Tag Archives: buttress

Soggy spring

I would love to say that we have accomplished a whole lot in the last month since I posted, but unfortunately we haven’t. This is largely due to the weather. I think this past May has been the soggiest one on record. Rain is pretty common in May, but it has been rather severe this year.

Our area was pretty lucky in that the worst we had were a few basements where the sub-pump broke and they wet basement floors. Other parts of Ontario and Quebec had full blown evacuations and states of emergency. When you come back to your house after it all resides and find that the water was up to the level of your counter-top in your kitchen, you could say that we had a lot of rain.

My last post was on May 2nd and it wasn’t long after that when things started to get crazy. We had two days of severe rain, then this happened on the 7th.

Yeah, that’s right. It started snowing. This has been known to happen in May, so it wasn’t so much of a big deal, except for the fact that it didn’t stop. I bet you can guess when I took the following picture?

That wasn’t the end of it either. It just kept snowing, right through until the 9th.

You can see that there wasn’t a whole lot of accumulation, but still, three days of snow in May?

Someone needs to turn up the outdoor thermostat.

That wasn’t the end of it either. I think we had a day or two break and then we had two more solid days of rain. When I say solid, I mean around 60mm (2.5 inches) of rain. That number may seem small, but if I put that in equivalent snow terms that would be 60cm (2 feet) of snow. It rained A LOT!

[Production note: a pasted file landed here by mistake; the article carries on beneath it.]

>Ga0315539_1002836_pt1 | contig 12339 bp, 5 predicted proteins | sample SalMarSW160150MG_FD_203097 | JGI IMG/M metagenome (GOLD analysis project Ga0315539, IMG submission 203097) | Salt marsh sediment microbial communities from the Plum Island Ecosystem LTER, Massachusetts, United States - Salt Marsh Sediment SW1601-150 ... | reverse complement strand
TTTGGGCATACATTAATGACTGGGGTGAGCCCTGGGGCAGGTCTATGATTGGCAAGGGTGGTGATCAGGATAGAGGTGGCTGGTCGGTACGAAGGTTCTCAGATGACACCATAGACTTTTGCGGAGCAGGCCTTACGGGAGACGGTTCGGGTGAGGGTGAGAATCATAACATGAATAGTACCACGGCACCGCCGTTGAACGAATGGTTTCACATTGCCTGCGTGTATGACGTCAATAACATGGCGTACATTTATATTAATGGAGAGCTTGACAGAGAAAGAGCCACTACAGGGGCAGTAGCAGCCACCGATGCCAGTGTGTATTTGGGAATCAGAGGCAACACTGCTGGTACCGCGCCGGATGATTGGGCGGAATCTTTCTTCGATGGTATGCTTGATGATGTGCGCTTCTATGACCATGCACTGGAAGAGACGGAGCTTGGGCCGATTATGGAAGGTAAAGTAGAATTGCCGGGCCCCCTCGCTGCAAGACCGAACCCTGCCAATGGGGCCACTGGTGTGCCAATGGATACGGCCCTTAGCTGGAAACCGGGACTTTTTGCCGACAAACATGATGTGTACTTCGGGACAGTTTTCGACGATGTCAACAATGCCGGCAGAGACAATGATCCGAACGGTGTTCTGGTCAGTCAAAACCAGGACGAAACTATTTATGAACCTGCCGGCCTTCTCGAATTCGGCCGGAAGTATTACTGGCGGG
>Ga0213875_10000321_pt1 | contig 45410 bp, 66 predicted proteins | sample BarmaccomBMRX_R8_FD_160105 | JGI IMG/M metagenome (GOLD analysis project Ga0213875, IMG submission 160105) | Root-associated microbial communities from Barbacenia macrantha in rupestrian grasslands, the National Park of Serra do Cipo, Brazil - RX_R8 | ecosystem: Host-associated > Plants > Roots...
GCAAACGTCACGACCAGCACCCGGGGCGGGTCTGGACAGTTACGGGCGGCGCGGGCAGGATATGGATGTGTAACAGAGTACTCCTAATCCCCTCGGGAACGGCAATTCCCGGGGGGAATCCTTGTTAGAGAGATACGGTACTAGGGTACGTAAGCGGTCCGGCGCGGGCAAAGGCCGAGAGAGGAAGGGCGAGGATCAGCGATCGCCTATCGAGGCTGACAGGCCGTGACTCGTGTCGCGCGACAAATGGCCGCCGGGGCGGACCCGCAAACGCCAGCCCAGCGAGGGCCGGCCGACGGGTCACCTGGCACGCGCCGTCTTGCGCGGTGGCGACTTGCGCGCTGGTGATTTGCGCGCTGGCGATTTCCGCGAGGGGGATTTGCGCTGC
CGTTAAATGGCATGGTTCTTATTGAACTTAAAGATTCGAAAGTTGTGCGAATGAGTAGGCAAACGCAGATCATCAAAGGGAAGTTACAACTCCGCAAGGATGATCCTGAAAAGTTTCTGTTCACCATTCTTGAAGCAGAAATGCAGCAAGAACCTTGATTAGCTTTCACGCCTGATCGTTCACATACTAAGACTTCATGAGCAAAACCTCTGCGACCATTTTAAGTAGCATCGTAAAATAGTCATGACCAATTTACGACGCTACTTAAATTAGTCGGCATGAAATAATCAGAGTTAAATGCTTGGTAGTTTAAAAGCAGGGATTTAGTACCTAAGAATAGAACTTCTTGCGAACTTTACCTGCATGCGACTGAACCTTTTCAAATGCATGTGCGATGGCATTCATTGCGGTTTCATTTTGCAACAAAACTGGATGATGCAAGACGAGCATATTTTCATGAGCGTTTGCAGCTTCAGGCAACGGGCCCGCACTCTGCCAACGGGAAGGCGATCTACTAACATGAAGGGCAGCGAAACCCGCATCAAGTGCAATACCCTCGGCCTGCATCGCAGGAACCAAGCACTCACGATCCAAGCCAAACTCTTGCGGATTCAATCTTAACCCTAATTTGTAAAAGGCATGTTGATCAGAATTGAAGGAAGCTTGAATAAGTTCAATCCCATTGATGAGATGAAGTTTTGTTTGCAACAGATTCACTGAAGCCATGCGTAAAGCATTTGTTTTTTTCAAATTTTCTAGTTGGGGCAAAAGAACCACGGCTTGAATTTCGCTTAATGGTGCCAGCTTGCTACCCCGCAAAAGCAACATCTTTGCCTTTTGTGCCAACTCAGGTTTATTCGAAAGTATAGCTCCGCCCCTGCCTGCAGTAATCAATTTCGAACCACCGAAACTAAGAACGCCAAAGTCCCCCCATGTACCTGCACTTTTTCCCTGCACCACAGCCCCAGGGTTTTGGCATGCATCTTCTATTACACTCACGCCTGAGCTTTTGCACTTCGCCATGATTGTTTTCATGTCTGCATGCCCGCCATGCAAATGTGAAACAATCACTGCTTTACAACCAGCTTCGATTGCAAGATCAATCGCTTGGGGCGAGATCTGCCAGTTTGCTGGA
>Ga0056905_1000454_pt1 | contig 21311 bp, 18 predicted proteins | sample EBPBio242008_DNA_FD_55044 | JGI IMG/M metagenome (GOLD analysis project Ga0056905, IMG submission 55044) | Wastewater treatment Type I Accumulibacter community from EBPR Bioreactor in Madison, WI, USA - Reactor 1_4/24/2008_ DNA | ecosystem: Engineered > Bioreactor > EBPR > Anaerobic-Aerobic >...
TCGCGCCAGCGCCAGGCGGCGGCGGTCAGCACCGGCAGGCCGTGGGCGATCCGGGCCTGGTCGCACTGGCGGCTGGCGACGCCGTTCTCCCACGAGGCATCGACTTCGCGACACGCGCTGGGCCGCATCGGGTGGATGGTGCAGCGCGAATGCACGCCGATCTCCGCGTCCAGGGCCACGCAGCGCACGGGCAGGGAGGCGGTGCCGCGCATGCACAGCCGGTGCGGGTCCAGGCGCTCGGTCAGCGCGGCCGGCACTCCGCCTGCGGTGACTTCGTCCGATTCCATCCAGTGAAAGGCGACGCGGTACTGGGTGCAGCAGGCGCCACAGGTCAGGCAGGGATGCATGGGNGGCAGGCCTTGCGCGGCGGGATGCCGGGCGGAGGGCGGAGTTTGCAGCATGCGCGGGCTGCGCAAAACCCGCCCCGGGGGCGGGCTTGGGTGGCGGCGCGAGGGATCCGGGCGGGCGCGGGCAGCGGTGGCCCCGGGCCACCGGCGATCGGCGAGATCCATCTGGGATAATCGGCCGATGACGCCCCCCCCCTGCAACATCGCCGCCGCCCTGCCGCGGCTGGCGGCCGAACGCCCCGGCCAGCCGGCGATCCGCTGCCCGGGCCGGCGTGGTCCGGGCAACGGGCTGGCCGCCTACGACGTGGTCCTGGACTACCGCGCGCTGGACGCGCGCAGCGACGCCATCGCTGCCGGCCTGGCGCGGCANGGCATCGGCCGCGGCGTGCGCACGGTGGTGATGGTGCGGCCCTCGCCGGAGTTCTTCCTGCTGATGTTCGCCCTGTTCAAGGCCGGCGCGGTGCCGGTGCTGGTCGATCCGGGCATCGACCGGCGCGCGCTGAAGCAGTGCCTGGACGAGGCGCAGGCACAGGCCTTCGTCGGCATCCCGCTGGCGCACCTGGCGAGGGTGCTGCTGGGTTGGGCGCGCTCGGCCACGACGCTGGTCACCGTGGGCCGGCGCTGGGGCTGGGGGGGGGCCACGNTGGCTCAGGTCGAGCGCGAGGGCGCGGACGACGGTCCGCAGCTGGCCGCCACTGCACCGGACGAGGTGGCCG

Those were the two heaviest days, but we’ve had quite a few days where it rained since then. Not nearly as bad. On May 14th we had a severe thunder storm which included hail. I had just done my weekly trip to the dump and it started on my way back. I was pulling into the driveway when the hail started so I sat in the truck for a bit and snapped this picture of the hail building up on the windshield wipers.

Not only has it been wet, it hasn’t been particularly warm either. We’ve had a few days above 20C (68F) but not many. And on those days when it isn’t cold and raining, the bugs are bad enough to pick you up and carry you off if you aren’t careful. The black flies especially are having a bumper year. We’re hoping the dragon flies will show up soon and we have seen one or two, but the big swarms of them have yet to arrive. They help a lot with reducing the biting insects.

All of this wetness has put a big damper on our firewood harvest this year. Going out in the pouring rain to cut down a tree isn’t a great thing to do. It’s even more inadvisable if there is high wind. Don’t try cutting down a tree in high wind and expect it to drop where you want it. I avoid that at all costs.